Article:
The first notes I took down when beginning this review were “Knack 2 is pretty dumb”. In any number of ways, after playing through the rest of the game, that statement still stands, but it’s equally unfair to pass it off as something other than what it is – a whole lot of fun. This 3D action game has combat, light puzzling, co-op and attractive visuals that actually make it feel like a distant cousin to the Travellers Tales’ Lego games, and that also makes Knack 2 a wholesale improvement over its predecessor.
For those that didn’t pick up the first game, Knack is a creature made of Relics, these ancient objects that the inhabitants of this world use to power virtually everything. His party piece is the ability to absorb more Relics, and increase or decrease in size. He’s also pretty handy in a fight, and his repertoire has increased to encompass a whole new range of ways to smack Goblins and their lackeys about.
The tale that Knack 2 tells isn’t particularly complicated, but it breezes along, with Knack and his chums facing off against ancient Goblin machinery and their masters, zipping you from ancient ruins through to bustling cities. The chunky art style of the original returns here, and while I was occasionally disappointed by some bland environments, it all hangs together well, with increasingly large opponents coupled to a pleasingly epic orchestral soundtrack, some moments of which wouldn’t sound out of place in an Uncharted game.
Knack himself is a lot of fun, both visually and gameplay-wise, and after playing the first game I’ve even become used to his bass-heavy vocal delivery. There’s a greater emphasis on Knack’s ability to shrink and grow in size this time out, and Japan Studio have made a good decision in largely keeping you empowered through much of the game. You’ll find yourself regularly switching backwards and forwards in size – all with a swift tap of the R1 button – and it all flows effortlessly.
Getting to the biggest size in the original was seen as a treat, but here it might be the opposite. Besides being quite cute, tiny Knack feels particularly vulnerable now if you’ve just become used to lumbering around. It just feels that much more thought has gone into the sequel and that they’ve listened to the very vocal complainants.
Progression is tied to beating enemies and collecting blue experience orbs, which you can then use to unlock skills on the power-up board. Superficially it looks a little like a Final Fantasy game’s method of improving your character, but there’s little to no strategy to be had here, barring a few occasions where you choose which upgrade to go for before the other. It’s a completely gated system, for no apparent reason, so what could have been a nice way to customise your experience has been thrown straight out of the window.
One of the biggest problems with the first game was the absolutely dreadful checkpointing, which sucked most of the fun out of the whole experience when you bumped into the often excruciating difficulty. Thankfully it’s been completely updated this time out, with a death simply putting you back to the beginning of an area rather than three soul-crushingly hard areas ago.
If anything they’ve gone a little too far the other way, with Normal mode being a touch too easy at times, though there are two higher difficulties to sink your teeth into. It’s obvious that they’ve been keen to ensure that you make it through the game this time, and that it’s a little more reflective of its youthful presentation, with hints popping up if you spend too long wandering around and even the option to skip areas that are proving too tough.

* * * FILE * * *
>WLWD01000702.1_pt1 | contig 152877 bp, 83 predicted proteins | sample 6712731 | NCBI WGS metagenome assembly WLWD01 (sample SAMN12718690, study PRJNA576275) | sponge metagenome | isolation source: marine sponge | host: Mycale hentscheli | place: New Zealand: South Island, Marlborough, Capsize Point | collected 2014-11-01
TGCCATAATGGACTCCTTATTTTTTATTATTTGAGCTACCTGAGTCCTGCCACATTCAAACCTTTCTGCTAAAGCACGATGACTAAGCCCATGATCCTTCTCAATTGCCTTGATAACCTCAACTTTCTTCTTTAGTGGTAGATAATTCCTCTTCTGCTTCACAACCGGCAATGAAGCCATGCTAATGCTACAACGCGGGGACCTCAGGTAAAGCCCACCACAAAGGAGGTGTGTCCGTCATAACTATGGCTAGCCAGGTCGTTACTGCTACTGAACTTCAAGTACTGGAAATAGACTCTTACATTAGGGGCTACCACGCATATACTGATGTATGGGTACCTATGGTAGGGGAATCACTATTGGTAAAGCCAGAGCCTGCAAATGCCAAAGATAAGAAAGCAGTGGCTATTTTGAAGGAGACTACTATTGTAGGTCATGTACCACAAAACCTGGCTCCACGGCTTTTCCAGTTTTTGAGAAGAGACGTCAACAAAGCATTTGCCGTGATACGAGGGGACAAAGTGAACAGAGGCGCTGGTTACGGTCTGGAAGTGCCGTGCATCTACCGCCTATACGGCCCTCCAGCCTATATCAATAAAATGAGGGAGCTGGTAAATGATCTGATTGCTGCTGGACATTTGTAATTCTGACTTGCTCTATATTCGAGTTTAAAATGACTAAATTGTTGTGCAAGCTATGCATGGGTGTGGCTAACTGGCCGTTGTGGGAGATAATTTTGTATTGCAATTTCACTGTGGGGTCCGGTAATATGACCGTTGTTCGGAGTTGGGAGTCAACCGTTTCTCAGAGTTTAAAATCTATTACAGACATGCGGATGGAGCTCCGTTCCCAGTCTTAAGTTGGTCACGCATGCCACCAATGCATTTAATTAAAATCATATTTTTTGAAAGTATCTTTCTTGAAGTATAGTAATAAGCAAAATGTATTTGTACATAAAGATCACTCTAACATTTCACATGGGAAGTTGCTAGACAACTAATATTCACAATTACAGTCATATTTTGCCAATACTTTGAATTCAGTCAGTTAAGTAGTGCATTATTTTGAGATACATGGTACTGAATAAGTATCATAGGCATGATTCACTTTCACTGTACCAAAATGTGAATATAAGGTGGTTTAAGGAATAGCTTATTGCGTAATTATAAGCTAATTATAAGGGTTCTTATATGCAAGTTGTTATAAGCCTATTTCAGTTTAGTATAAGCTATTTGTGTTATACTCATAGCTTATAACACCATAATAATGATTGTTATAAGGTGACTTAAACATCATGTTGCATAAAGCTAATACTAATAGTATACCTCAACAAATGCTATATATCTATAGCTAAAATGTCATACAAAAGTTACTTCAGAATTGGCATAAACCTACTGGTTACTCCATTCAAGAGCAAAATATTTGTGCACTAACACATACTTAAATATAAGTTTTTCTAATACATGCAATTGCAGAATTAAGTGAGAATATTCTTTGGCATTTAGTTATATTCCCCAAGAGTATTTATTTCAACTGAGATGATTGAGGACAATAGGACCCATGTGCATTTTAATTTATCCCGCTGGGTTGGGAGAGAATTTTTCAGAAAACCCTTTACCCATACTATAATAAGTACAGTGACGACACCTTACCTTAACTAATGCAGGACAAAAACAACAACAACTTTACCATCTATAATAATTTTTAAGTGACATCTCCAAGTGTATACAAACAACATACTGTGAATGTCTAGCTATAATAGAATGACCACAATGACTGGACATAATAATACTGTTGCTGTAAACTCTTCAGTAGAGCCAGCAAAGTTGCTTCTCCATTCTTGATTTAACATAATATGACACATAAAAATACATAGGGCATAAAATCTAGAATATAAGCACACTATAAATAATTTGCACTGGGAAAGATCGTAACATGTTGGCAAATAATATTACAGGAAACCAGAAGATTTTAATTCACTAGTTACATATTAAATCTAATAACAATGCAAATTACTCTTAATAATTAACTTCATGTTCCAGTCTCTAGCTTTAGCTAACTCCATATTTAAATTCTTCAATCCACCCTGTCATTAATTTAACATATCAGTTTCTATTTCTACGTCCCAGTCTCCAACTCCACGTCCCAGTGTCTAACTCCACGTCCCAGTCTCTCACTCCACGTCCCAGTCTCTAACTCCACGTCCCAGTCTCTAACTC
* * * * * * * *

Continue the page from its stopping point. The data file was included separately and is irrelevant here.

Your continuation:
The combat is weighty, and while it’s not hugely complex, there’s enough variety to your moveset to ensure you won’t tire of it during your playthrough. The addition of co-op – which admittedly can make things even easier – really does lift things up a notch, especially when it adds in an array of extra moves that can only be performed by two Knacks. There’s no narrative answer for how there can be two, but the world of Knack has plenty of inconsistencies that aren’t worth thinking too hard about.
The levels are riddled with secret areas and hidden artefacts which make up the components of various power ups to help you on your journey. They’re often hidden in hard to reach places, and I found plenty of fun in working out how to reach certain sections. If you’re clued up about it perhaps they’re not the hardest things to find, but it’s a nice addition for completionists, and provides some replay value once you’ve completed the story.
The biggest similarity that Knack 2 has is with the bevy of Lego games from Travellers Tales. There’s light puzzle solving, plenty of things to smash, and a bunch of platforming sections, but Knack 2 is actually more accomplished in a few ways. Whether it’s the pleasing combat, the rock-solid mechanics, or Knack’s impressive physics, fans of TT’s games would do well to give this sequel a try. That similarity is perhaps also Knack 2’s biggest undoing. There’s nothing here that you haven’t seen elsewhere before, and while its rendition of each of its facets is solid, its main problem is likely to be exciting gamers enough into buying it.
Knack 2 is a bright and breezy action romp that keeps up its breathless pace throughout its runtime. Its well-trodden gameplay beats are far from revolutionary, but it is undoubtedly accomplished, and redeems much of what the first game managed to somehow get so wrong. A surprise and a somewhat guilty delight.
Version Tested: PlayStation 4 Pro